Sweden’s Transition to Renewable Fuels: MSU Community Can Hear How It’s Being Done

  • Pin It
Steve Pueppke and Ray Miller examine a stand of willow trees in Växjö that are a prime source of woody biomass (view larger image)

In 1996, the southeastern Swedish city of Växjö pledged to become free of fossil fuels by 2050. Realizing that it couldn’t reach such a lofty goal in one leap, the town established intermediate steps, such as halving carbon emissions per capita by 2010. So far, the city has reduced carbon emissions to 3.5 tons per person (a 25 percent reduction) and has the lowest level of any urban area in Europe.

How did Växjö do it?

On Feb. 28, the MSU community can learn more about Växjö‘s transition to renewable fuels at a seminar conducted by representatives of Sweden’s energy, forest and bioenergy agencies, as well as private industry. The seminar, part of the Department of Forestry’s Hanover Forest Science Seminar Series, will take place in 151 Communication Arts and Sciences Building at 4 p.m.

Växjö‘s wood-burning combined heat and power plant is a large part of the reason for the city’s miniscule carbon output. Fueled by woodchips and other wood waste from area sawmills, the plant provides heat, hot water and electricity to 95 percent of the city’s homes. The plant is highly efficient, and almost no wasted power goes up the smokestack in the form of chemical gas. As a result, there’s no odor and only a wisp of steam.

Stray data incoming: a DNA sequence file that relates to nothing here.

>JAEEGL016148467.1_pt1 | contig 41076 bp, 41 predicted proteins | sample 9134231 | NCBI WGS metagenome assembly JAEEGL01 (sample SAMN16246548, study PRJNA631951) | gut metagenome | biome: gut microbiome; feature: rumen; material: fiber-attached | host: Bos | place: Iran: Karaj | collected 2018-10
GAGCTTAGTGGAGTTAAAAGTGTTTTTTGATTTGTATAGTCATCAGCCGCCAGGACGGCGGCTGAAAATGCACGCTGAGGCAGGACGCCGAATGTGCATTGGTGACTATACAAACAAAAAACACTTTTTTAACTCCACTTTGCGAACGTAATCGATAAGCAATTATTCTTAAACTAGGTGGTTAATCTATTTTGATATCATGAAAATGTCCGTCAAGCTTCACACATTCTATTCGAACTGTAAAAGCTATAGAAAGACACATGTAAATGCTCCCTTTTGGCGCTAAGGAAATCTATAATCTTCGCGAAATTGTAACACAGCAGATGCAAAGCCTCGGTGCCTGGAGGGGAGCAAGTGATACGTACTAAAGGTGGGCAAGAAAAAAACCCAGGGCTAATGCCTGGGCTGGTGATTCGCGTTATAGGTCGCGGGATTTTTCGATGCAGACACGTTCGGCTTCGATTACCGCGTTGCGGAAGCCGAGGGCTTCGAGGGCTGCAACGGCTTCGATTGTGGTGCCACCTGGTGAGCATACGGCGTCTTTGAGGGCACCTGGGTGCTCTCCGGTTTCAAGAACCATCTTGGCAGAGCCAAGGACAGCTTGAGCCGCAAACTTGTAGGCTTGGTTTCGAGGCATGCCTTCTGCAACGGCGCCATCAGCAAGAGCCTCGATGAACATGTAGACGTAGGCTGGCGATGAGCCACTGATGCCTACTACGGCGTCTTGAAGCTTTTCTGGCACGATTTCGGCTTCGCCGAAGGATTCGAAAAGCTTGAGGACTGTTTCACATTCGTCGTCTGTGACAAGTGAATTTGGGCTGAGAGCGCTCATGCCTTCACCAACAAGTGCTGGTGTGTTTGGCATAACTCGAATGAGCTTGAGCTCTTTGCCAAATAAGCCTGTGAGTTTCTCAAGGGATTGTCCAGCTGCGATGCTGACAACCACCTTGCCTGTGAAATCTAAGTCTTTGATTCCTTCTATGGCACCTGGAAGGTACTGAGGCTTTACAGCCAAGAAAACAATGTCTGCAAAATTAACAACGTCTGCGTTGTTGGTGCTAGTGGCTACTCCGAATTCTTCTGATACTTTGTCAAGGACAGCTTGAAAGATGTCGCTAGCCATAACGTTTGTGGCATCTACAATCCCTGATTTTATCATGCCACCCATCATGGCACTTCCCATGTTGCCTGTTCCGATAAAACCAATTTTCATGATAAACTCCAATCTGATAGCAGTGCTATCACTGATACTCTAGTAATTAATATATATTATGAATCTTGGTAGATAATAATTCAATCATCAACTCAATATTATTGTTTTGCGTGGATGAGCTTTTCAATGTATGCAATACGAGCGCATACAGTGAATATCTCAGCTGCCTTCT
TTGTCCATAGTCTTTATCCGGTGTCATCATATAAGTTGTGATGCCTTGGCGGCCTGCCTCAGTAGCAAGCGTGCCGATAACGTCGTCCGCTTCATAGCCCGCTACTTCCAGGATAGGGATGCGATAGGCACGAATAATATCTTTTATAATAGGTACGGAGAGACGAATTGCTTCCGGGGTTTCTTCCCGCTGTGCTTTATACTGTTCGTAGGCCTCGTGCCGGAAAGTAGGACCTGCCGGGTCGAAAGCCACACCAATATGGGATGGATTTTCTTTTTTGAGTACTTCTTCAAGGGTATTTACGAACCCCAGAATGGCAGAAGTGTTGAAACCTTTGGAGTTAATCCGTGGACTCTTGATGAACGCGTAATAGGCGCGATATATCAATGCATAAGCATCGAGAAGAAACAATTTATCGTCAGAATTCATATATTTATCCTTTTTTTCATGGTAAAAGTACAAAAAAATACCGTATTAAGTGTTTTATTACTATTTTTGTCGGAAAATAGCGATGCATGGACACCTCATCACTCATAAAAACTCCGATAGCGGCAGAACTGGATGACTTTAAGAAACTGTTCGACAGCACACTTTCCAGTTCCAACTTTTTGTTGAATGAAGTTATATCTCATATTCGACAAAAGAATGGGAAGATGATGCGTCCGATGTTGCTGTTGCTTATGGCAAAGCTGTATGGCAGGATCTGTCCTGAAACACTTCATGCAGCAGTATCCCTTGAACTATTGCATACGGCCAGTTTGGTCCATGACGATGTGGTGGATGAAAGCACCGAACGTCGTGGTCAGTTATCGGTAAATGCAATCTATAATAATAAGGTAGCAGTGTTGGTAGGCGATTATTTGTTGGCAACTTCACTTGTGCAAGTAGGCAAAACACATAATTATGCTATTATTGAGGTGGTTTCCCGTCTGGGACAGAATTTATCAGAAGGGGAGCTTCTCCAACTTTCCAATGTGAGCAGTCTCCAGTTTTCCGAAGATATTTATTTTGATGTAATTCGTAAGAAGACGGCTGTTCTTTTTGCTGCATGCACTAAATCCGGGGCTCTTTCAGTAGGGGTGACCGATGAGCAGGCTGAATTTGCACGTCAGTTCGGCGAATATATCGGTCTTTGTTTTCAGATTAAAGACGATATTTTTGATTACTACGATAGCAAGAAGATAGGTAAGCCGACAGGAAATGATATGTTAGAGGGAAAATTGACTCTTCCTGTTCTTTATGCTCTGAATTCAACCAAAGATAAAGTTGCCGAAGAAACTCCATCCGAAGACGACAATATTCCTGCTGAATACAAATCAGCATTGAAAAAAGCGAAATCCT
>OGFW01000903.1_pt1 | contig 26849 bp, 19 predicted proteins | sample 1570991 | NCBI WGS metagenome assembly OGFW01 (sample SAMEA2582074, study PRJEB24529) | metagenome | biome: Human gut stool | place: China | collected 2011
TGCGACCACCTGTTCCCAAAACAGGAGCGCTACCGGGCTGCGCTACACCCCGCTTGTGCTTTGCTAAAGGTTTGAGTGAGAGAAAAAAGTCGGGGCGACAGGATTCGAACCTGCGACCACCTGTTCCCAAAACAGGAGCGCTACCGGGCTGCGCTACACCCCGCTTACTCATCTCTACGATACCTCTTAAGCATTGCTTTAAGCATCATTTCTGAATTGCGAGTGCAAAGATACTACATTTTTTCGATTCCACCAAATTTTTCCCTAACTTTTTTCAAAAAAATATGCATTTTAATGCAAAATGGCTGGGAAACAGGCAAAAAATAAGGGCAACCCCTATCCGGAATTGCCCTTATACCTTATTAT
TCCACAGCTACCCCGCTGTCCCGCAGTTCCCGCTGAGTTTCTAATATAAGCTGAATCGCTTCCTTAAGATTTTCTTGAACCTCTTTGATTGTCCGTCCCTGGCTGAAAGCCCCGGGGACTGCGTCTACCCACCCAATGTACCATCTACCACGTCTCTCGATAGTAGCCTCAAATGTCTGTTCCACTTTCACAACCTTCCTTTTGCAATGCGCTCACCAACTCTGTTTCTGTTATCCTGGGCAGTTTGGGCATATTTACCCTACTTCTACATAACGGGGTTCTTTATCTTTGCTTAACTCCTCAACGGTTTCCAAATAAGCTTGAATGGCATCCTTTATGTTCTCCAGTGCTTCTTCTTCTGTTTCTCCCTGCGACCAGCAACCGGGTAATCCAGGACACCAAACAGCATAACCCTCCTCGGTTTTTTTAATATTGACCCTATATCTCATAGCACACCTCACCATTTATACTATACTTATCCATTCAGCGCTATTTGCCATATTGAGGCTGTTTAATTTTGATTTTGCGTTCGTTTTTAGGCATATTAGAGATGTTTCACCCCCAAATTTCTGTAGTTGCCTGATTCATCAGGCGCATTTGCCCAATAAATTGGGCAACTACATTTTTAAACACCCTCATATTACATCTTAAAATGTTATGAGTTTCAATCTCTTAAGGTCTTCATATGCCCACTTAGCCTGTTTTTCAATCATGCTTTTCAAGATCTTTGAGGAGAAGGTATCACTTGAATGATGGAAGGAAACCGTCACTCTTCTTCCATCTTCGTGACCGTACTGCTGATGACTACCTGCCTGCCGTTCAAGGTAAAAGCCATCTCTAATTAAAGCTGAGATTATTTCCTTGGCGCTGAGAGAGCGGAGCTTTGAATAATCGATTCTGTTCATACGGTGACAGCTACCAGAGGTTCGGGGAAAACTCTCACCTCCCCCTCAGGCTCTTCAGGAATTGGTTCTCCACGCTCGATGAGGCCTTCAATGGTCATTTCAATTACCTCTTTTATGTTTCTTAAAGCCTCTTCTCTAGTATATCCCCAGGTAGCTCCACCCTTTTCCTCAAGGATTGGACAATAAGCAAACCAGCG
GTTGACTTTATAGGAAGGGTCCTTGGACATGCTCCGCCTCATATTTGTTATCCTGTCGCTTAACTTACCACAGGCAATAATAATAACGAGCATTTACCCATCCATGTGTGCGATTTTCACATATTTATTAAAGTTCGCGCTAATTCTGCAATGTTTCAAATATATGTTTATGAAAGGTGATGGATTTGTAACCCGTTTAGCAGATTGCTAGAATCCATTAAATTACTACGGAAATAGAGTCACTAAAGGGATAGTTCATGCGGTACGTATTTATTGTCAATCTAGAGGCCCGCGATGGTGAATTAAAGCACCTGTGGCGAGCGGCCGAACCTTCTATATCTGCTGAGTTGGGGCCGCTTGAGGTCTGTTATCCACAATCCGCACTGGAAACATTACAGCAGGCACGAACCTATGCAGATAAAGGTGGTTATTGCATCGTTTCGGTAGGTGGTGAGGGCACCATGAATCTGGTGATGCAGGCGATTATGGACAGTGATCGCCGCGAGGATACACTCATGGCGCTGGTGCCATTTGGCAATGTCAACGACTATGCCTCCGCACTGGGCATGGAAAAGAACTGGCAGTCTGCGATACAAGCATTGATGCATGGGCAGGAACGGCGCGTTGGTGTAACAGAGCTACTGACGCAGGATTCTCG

“Everything relevant to the bioenergy chain can be found in and around Växjö, from the forest equipment to the combined heat and power plant,” said Hans Gulliksson, project manager of the Energy Agency for Southeast Sweden, who is one of the presenters. “We firmly believe in what we are doing and are happy to talk to people about what we have achieved and how we have done it.”

The seminar was organized by Raymond Miller, research forester and MAES Upper Peninsula forest properties manager, and is another benefit of Miller’s August 2007 trip to Sweden with Gov. Granholm, Michigan Economic Development Corporation officials, Michigan Tech researchers and other MAES scientists. Miller and others met several times with Gulliksson while in Sweden.

There is no fee to attend the seminar, and no reservations are required. For more information, contact the Upper Peninsula Tree Improvement Center at .(JavaScript must be enabled to view this email address) or Rich Kobe, MAES forestry researcher, at .(JavaScript must be enabled to view this email address).

Download a copy of the seminar flyer.

Click to subscribe to our e-publications: